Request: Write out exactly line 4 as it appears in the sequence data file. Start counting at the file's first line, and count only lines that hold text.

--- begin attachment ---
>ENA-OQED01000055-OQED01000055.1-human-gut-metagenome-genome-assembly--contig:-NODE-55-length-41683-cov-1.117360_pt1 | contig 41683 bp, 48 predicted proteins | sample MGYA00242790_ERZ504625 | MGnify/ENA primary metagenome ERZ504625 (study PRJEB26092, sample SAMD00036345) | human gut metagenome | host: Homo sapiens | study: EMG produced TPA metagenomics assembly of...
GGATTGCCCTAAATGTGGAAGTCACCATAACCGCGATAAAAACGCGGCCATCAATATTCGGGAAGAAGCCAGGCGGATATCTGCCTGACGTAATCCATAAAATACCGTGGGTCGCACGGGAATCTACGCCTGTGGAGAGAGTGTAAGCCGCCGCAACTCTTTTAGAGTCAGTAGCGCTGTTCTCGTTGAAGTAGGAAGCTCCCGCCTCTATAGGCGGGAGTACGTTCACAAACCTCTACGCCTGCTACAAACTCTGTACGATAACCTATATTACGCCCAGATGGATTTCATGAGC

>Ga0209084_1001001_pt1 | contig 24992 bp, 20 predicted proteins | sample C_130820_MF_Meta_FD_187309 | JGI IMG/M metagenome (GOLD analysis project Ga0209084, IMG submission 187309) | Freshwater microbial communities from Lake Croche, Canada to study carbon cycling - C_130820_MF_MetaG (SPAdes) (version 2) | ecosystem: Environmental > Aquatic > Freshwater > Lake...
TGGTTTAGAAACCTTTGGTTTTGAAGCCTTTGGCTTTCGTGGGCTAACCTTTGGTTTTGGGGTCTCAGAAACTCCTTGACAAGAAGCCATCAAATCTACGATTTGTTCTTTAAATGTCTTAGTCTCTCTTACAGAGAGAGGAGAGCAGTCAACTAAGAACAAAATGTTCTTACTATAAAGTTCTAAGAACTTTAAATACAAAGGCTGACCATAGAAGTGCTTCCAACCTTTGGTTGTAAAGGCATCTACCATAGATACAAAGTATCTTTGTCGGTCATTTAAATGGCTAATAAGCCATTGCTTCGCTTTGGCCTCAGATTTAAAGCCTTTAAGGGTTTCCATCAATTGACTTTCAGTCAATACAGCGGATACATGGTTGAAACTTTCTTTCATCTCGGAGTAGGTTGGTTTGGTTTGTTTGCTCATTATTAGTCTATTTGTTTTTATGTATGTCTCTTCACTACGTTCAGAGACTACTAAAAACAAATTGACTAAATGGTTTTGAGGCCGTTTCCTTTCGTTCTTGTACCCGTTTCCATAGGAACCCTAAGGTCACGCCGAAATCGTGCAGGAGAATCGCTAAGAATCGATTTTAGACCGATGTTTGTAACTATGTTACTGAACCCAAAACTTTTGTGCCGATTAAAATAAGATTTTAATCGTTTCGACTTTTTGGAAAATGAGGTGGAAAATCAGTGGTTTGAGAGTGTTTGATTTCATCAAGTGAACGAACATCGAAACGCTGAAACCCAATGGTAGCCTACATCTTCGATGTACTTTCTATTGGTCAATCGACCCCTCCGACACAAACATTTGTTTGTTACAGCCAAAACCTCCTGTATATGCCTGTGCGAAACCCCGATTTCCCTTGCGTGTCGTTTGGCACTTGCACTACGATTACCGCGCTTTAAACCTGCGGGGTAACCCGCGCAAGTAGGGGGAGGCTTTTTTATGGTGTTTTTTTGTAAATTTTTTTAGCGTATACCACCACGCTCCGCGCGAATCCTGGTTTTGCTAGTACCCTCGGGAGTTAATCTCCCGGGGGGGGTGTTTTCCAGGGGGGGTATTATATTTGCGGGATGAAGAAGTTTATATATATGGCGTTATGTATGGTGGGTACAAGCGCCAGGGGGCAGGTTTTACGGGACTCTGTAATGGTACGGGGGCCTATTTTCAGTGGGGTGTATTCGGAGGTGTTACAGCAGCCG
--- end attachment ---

TGGTTTAGAAACCTTTGGTTTTGAAGCCTTTGGCTTTCGTGGGCTAACCTTTGGTTTTGGGGTCTCAGAAACTCCTTGACAAGAAGCCATCAAATCTACGATTTGTTCTTTAAATGTCTTAGTCTCTCTTACAGAGAGAGGAGAGCAGTCAACTAAGAACAAAATGTTCTTACTATAAAGTTCTAAGAACTTTAAATACAAAGGCTGACCATAGAAGTGCTTCCAACCTTTGGTTGTAAAGGCATCTACCATAGATACAAAGTATCTTTGTCGGTCATTTAAATGGCTAATAAGCCATTGCTTCGCTTTGGCCTCAGATTTAAAGCCTTTAAGGGTTTCCATCAATTGACTTTCAGTCAATACAGCGGATACATGGTTGAAACTTTCTTTCATCTCGGAGTAGGTTGGTTTGGTTTGTTTGCTCATTATTAGTCTATTTGTTTTTATGTATGTCTCTTCACTACGTTCAGAGACTACTAAAAACAAATTGACTAAATGGTTTTGAGGCCGTTTCCTTTCGTTCTTGTACCCGTTTCCATAGGAACCCTAAGGTCACGCCGAAATCGTGCAGGAGAATCGCTAAGAATCGATTTTAGACCGATGTTTGTAACTATGTTACTGAACCCAAAACTTTTGTGCCGATTAAAATAAGATTTTAATCGTTTCGACTTTTTGGAAAATGAGGTGGAAAATCAGTGGTTTGAGAGTGTTTGATTTCATCAAGTGAACGAACATCGAAACGCTGAAACCCAATGGTAGCCTACATCTTCGATGTACTTTCTATTGGTCAATCGACCCCTCCGACACAAACATTTGTTTGTTACAGCCAAAACCTCCTGTATATGCCTGTGCGAAACCCCGATTTCCCTTGCGTGTCGTTTGGCACTTGCACTACGATTACCGCGCTTTAAACCTGCGGGGTAACCCGCGCAAGTAGGGGGAGGCTTTTTTATGGTGTTTTTTTGTAAATTTTTTTAGCGTATACCACCACGCTCCGCGCGAATCCTGGTTTTGCTAGTACCCTCGGGAGTTAATCTCCCGGGGGGGGTGTTTTCCAGGGGGGGTATTATATTTGCGGGATGAAGAAGTTTATATATATGGCGTTATGTATGGTGGGTACAAGCGCCAGGGGGCAGGTTTTACGGGACTCTGTAATGGTACGGGGGCCTATTTTCAGTGGGGTGTATTCGGAGGTGTTACAGCAGCCG